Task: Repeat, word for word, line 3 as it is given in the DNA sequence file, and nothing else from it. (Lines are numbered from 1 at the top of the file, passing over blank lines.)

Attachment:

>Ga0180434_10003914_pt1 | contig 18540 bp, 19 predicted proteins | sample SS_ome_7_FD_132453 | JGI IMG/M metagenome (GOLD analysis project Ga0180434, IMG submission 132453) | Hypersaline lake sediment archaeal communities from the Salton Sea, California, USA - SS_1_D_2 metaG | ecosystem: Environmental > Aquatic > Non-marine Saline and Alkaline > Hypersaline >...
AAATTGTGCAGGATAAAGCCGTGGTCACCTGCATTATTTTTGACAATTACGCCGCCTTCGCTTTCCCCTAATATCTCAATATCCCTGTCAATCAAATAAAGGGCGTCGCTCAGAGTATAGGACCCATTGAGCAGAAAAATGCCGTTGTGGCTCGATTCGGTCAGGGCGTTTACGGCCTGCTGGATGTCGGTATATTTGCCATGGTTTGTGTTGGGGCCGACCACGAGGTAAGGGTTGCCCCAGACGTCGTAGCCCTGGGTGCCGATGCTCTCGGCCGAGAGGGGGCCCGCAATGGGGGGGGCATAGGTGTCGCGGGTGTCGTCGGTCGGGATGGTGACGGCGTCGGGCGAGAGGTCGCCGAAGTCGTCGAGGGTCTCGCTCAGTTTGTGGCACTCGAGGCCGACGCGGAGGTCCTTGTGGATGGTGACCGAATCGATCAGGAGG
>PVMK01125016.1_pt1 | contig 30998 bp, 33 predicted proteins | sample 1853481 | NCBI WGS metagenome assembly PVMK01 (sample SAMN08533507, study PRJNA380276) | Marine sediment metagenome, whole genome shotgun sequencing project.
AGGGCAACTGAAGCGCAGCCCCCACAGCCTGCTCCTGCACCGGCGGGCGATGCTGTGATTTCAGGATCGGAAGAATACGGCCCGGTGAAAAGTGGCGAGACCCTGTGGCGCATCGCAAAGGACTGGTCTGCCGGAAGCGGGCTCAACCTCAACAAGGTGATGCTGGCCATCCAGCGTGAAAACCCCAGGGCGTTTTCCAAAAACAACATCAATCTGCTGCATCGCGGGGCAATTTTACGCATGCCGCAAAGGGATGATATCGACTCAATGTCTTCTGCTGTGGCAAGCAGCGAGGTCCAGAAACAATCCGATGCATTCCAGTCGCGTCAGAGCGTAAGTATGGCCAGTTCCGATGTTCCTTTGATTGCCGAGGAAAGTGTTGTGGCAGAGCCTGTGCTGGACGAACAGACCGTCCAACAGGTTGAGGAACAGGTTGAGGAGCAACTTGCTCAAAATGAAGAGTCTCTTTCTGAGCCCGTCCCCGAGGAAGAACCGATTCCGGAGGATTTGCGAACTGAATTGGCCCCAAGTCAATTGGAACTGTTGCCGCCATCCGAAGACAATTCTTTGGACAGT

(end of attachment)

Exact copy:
>PVMK01125016.1_pt1 | contig 30998 bp, 33 predicted proteins | sample 1853481 | NCBI WGS metagenome assembly PVMK01 (sample SAMN08533507, study PRJNA380276) | Marine sediment metagenome, whole genome shotgun sequencing project.